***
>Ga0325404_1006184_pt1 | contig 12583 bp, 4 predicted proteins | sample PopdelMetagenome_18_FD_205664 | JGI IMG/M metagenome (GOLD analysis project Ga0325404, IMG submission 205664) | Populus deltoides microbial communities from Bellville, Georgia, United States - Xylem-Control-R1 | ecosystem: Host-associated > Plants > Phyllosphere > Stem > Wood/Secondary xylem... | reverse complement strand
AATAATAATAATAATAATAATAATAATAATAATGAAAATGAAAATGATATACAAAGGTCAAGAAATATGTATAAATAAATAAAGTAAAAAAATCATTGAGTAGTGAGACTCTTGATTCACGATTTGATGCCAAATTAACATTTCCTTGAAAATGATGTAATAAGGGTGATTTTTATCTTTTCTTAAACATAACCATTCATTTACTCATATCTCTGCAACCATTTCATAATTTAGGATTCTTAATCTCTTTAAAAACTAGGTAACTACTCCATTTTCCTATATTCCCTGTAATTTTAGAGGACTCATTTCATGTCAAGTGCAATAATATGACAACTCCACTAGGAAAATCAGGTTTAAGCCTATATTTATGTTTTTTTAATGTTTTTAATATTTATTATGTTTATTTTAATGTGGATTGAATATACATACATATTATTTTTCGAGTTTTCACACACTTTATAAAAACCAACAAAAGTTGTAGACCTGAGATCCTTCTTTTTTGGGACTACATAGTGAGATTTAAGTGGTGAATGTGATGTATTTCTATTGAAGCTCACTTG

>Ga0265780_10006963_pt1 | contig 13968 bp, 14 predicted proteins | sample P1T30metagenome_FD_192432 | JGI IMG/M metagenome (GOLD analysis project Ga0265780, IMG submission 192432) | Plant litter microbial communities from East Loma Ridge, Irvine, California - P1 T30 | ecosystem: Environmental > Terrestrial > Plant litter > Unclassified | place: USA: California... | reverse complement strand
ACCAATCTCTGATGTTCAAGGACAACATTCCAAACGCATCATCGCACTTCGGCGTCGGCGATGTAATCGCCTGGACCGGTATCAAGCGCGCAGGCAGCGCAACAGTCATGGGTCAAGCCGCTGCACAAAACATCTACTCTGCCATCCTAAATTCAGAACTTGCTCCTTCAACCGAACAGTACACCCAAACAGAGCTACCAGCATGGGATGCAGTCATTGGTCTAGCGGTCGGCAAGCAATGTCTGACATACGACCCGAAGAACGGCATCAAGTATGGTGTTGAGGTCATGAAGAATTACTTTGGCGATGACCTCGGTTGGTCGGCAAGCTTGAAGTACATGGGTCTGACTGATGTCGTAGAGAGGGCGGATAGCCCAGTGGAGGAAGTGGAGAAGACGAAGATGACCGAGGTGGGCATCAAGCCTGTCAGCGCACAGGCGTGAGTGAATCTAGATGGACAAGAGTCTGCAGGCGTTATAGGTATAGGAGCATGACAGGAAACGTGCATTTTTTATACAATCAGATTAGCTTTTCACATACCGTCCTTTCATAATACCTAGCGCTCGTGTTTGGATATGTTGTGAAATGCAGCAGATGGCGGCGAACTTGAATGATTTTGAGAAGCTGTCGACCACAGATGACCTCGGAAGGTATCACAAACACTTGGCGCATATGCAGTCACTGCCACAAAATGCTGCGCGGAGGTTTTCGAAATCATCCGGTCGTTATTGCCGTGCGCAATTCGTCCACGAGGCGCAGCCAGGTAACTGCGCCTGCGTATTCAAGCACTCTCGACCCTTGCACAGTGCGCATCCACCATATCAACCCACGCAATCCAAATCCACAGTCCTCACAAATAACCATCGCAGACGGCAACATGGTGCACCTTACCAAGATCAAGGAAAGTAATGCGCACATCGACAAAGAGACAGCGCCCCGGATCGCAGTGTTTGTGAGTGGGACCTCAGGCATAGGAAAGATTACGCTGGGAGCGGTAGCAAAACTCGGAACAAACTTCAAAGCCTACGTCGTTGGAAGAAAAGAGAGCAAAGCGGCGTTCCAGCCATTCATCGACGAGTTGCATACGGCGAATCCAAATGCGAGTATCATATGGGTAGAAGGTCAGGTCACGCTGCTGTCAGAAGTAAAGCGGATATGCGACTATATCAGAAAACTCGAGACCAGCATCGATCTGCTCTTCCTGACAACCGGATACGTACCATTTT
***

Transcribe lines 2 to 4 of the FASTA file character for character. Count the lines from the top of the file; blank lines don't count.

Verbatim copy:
AATAATAATAATAATAATAATAATAATAATAATGAAAATGAAAATGATATACAAAGGTCAAGAAATATGTATAAATAAATAAAGTAAAAAAATCATTGAGTAGTGAGACTCTTGATTCACGATTTGATGCCAAATTAACATTTCCTTGAAAATGATGTAATAAGGGTGATTTTTATCTTTTCTTAAACATAACCATTCATTTACTCATATCTCTGCAACCATTTCATAATTTAGGATTCTTAATCTCTTTAAAAACTAGGTAACTACTCCATTTTCCTATATTCCCTGTAATTTTAGAGGACTCATTTCATGTCAAGTGCAATAATATGACAACTCCACTAGGAAAATCAGGTTTAAGCCTATATTTATGTTTTTTTAATGTTTTTAATATTTATTATGTTTATTTTAATGTGGATTGAATATACATACATATTATTTTTCGAGTTTTCACACACTTTATAAAAACCAACAAAAGTTGTAGACCTGAGATCCTTCTTTTTTGGGACTACATAGTGAGATTTAAGTGGTGAATGTGATGTATTTCTATTGAAGCTCACTTG

>Ga0265780_10006963_pt1 | contig 13968 bp, 14 predicted proteins | sample P1T30metagenome_FD_192432 | JGI IMG/M metagenome (GOLD analysis project Ga0265780, IMG submission 192432) | Plant litter microbial communities from East Loma Ridge, Irvine, California - P1 T30 | ecosystem: Environmental > Terrestrial > Plant litter > Unclassified | place: USA: California... | reverse complement strand
ACCAATCTCTGATGTTCAAGGACAACATTCCAAACGCATCATCGCACTTCGGCGTCGGCGATGTAATCGCCTGGACCGGTATCAAGCGCGCAGGCAGCGCAACAGTCATGGGTCAAGCCGCTGCACAAAACATCTACTCTGCCATCCTAAATTCAGAACTTGCTCCTTCAACCGAACAGTACACCCAAACAGAGCTACCAGCATGGGATGCAGTCATTGGTCTAGCGGTCGGCAAGCAATGTCTGACATACGACCCGAAGAACGGCATCAAGTATGGTGTTGAGGTCATGAAGAATTACTTTGGCGATGACCTCGGTTGGTCGGCAAGCTTGAAGTACATGGGTCTGACTGATGTCGTAGAGAGGGCGGATAGCCCAGTGGAGGAAGTGGAGAAGACGAAGATGACCGAGGTGGGCATCAAGCCTGTCAGCGCACAGGCGTGAGTGAATCTAGATGGACAAGAGTCTGCAGGCGTTATAGGTATAGGAGCATGACAGGAAACGTGCATTTTTTATACAATCAGATTAGCTTTTCACATACCGTCCTTTCATAATACCTAGCGCTCGTGTTTGGATATGTTGTGAAATGCAGCAGATGGCGGCGAACTTGAATGATTTTGAGAAGCTGTCGACCACAGATGACCTCGGAAGGTATCACAAACACTTGGCGCATATGCAGTCACTGCCACAAAATGCTGCGCGGAGGTTTTCGAAATCATCCGGTCGTTATTGCCGTGCGCAATTCGTCCACGAGGCGCAGCCAGGTAACTGCGCCTGCGTATTCAAGCACTCTCGACCCTTGCACAGTGCGCATCCACCATATCAACCCACGCAATCCAAATCCACAGTCCTCACAAATAACCATCGCAGACGGCAACATGGTGCACCTTACCAAGATCAAGGAAAGTAATGCGCACATCGACAAAGAGACAGCGCCCCGGATCGCAGTGTTTGTGAGTGGGACCTCAGGCATAGGAAAGATTACGCTGGGAGCGGTAGCAAAACTCGGAACAAACTTCAAAGCCTACGTCGTTGGAAGAAAAGAGAGCAAAGCGGCGTTCCAGCCATTCATCGACGAGTTGCATACGGCGAATCCAAATGCGAGTATCATATGGGTAGAAGGTCAGGTCACGCTGCTGTCAGAAGTAAAGCGGATATGCGACTATATCAGAAAACTCGAGACCAGCATCGATCTGCTCTTCCTGACAACCGGATACGTACCATTTT